Mostly my musings on things vintage hardboiled and noir, literary and filmic and other things that take my fancy. Down these mean streets this man must go...

Sunday, 30 June 2013

Someone Is Bleeding by Richard Matheson (Lion Books 137) (1953)

One day, writer David Newton meets Peggy Lister on a deserted Los Angeles beach and is instantly smitten. However, Peggy seems somewhat remote and troubled - as well as being a self-confessed man-hater - and also appears to have something to hide. She reveals little to David about her past, except for snippets about her seemingly dysfunctional home life, but David is still keen enough to start dating her. When she invites him to a party, David is surprised to discover that the host is a former college acquaintance called Jim, who is now a successful lawyer and less than happy to see David as he too has designs on Peggy, even though he is still married.

After David and Peggy are attacked by an unseen assailant during one of their dates at an amusement park and her landlord - whom Peggy suspects of the seemingly sexually motivated assault on her - is found dead at her rooming house after being stabbed through the brain with an icepick, David finds himself embroiled in an ever-deepening mystery. It is a mystery that seemingly has its roots in Peggy's past, but who is the killer, is he or she also responsible for a further slaying, and will David become another victim?

Richard Matheson's debut novel, published when he was twenty-six years old, is a fast-paced noirish mystery, with strong elements of both the whodunit mystery novel and psychological drama. This novel is not perfect by any means as some of the characters, particularly the protagonist, present more as types than flesh and blood characters.

However, the narrative whips along at speed (possibly, a welcome legacy of the author's pulp magazine origins), particularly towards the end, which means that the flaws are more forgivable and less noticeable than they would be in a novel that features excessive narrative digressions or pace-killing exposition that impede the narrative flow. Some scenes, particularly a thrilling extended night-time chase towards the end, really stir the blood and the novel's final page wrap-up and chilling last line leave the reader enveloped by darkness rather than a sense of emerging into the light (just like the best 50s paperback originals).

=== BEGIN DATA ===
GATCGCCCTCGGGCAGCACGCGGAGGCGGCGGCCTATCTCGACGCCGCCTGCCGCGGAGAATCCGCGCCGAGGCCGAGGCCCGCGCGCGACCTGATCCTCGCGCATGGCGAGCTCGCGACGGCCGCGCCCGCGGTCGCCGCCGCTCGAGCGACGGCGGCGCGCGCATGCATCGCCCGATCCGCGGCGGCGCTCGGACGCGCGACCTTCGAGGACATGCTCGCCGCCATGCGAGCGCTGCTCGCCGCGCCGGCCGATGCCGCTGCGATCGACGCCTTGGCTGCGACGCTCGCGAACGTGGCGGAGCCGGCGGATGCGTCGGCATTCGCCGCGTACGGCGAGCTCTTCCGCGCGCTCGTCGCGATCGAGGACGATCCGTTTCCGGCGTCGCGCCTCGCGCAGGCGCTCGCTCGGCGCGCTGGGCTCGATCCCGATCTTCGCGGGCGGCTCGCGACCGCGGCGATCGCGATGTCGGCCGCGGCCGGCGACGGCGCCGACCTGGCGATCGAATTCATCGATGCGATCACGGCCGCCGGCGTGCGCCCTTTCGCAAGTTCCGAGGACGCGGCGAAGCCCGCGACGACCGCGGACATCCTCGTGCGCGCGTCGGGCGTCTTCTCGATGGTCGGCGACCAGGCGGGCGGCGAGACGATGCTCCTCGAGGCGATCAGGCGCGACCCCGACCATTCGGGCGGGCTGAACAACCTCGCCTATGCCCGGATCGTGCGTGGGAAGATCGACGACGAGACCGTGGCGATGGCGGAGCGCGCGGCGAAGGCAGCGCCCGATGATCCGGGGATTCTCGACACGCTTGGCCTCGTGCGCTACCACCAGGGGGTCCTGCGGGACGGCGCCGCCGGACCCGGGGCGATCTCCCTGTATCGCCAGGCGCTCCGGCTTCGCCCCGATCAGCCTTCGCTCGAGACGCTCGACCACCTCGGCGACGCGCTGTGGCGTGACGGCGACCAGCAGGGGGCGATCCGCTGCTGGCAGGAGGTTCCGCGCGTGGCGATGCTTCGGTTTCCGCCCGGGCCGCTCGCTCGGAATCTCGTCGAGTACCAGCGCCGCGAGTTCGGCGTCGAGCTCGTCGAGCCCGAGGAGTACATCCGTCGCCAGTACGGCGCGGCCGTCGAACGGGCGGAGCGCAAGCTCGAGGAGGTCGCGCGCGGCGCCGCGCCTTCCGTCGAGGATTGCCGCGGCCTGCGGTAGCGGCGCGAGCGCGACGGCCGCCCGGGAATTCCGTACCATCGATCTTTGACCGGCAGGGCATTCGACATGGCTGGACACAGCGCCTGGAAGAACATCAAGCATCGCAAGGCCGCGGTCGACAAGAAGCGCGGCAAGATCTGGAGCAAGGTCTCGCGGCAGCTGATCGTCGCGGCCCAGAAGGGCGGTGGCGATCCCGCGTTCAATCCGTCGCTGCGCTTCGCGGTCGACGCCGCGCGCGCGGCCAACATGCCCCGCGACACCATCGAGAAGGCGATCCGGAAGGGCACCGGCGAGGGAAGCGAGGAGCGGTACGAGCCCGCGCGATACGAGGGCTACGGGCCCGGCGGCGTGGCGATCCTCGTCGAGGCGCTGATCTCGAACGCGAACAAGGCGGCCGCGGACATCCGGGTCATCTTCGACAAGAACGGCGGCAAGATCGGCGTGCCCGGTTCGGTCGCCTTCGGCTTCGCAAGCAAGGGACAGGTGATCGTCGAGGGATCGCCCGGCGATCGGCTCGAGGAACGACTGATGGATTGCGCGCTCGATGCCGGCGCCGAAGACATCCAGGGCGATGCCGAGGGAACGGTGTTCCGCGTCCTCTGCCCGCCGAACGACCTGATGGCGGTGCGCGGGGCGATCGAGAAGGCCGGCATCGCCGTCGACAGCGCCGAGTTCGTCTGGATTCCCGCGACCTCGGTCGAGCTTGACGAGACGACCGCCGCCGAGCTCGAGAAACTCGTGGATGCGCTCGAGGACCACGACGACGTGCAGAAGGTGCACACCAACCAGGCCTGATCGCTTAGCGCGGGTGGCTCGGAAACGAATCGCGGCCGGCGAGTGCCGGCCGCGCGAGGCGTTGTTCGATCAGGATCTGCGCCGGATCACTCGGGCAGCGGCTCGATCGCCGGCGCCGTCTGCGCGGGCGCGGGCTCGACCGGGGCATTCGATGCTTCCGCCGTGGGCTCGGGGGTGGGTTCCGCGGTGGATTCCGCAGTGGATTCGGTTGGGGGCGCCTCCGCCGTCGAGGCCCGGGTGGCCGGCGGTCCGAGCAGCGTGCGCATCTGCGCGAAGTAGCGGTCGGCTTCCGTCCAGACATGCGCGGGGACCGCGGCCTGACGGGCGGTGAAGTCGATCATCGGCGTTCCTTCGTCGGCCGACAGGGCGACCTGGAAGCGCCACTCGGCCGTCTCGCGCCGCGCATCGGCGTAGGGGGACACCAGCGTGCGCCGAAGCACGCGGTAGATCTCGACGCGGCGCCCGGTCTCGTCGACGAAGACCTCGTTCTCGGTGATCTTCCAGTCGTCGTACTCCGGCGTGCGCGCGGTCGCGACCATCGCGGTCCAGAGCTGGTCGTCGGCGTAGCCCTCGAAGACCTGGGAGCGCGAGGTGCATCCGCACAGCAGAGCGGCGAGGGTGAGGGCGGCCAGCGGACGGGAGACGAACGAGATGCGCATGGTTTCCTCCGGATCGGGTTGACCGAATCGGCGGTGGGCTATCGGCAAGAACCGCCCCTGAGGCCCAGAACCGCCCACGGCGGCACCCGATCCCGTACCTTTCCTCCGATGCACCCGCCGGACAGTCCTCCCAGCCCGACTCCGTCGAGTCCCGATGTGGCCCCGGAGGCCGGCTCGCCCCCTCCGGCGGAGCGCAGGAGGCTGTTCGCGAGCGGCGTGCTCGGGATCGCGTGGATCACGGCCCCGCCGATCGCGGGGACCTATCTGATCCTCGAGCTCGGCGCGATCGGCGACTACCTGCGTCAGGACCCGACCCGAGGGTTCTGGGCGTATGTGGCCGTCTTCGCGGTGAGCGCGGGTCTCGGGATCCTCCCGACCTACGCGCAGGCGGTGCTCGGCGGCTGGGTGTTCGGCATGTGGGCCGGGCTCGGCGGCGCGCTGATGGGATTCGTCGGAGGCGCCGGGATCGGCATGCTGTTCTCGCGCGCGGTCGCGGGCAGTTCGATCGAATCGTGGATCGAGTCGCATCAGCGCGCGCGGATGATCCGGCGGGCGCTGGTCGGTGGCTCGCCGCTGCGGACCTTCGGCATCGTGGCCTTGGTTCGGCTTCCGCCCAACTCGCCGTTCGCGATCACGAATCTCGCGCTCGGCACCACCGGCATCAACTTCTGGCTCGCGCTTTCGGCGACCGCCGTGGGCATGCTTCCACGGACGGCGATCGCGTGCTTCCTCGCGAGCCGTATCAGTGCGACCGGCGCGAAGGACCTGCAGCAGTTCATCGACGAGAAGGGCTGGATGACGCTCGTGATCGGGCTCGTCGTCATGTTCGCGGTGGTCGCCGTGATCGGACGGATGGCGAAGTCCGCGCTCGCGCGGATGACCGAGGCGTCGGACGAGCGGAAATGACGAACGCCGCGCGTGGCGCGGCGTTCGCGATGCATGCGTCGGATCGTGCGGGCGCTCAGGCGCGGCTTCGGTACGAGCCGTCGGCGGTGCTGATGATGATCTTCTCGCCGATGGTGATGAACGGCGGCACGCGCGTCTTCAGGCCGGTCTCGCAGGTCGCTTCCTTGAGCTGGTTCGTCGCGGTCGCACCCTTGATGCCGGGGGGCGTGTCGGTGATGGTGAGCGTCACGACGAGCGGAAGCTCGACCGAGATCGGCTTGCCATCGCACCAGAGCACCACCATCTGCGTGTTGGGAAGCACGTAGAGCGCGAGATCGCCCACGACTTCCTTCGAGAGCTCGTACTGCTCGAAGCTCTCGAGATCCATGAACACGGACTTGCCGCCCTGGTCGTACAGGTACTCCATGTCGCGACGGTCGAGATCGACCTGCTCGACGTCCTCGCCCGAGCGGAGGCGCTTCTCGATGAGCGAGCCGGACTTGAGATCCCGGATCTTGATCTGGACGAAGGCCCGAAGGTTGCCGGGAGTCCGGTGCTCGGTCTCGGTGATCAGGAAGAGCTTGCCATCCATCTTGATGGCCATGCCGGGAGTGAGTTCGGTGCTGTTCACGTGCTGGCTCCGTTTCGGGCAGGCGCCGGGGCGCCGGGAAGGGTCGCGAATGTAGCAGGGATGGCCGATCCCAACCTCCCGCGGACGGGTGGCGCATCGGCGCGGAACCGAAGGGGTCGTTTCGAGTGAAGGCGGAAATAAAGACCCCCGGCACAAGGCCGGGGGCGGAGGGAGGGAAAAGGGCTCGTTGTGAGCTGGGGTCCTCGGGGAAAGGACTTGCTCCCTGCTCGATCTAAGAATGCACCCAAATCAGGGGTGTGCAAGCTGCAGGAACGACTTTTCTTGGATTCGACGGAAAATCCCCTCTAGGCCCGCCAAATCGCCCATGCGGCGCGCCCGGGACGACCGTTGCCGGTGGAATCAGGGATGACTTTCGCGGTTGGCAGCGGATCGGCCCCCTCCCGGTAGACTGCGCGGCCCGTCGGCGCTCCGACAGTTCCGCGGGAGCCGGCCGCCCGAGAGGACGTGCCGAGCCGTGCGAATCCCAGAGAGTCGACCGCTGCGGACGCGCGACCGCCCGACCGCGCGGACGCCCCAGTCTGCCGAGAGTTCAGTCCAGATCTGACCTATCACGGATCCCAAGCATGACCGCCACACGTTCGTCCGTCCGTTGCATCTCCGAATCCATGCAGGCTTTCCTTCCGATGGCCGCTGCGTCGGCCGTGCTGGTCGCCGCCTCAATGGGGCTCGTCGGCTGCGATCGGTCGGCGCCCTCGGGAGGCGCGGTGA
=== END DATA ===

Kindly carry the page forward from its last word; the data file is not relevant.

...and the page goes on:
Overall, this is an impressive first effort, and one whose implausibilities of plot and situation (for example, David seems to sober up remarkably quickly after an extended drinking binge that would put most people in an alcohol-induced coma) are less important than its swift storytelling and atmospheric evocations of a threatening world where nothing and no one are quite as they seem. Therefore, this is a recommended introduction to an author who improved with each novel and whose influence continues to be felt in genre literature to this day.

AFTERWORD: Your best bet to find a reasonably priced edition of this title would be to search for the 2005 Forge omnibus edition which includes the author's later novels Fury On Sunday and Ride The Nightmare. The reason for this steer is that the paperback original is a difficult book to find, and even more difficult to find in nice shape as it appears that many of what were already fragile copies were read and possibly passed around until they fell apart (and don't even think about trying to find the UK Banner edition as I've only seen one in the last twenty-five years and it was snatched from under my nose at a UK book fair as soon as my eyes lit upon it).

My edition cost me more than I would usually spend on a worn paperback, but its pedigree meant I had to have it when I saw it at one of Gary Lovisi's New York Paperback Expos several years ago. The back cover text is also interesting, as it is clear that Lion Books knew they had a special telent on their hands; so I am reproducing it here as it proved to be remarkably prescient. It reads "You are looking at a first novel. Never published before, Someone Is Bleeding represents the first full-length achievement of a brilliant new master of the macabre. We think this is an exciting book. We think Richard Matheson is an exciting discovery. We hope you agree.".

How right they were - and millions of readers down the years concurred!

So, if you haven't sampled the late Richard Matheson's wonderful work - much of it in the fantasy genre and which includes the better known (and, if truth be told, better novels) I Am Legend, The Shrinking Man, A Stir Of Echoes and Bid Time Return (aka Somewhere In Time) as well as many others and some equally good SF, Horror and Western short stories - then get reading. I am sure you won't be disappointed once you crack open the covers of any books written by one of the most influential, gifted and often chilling genre authors of all time.

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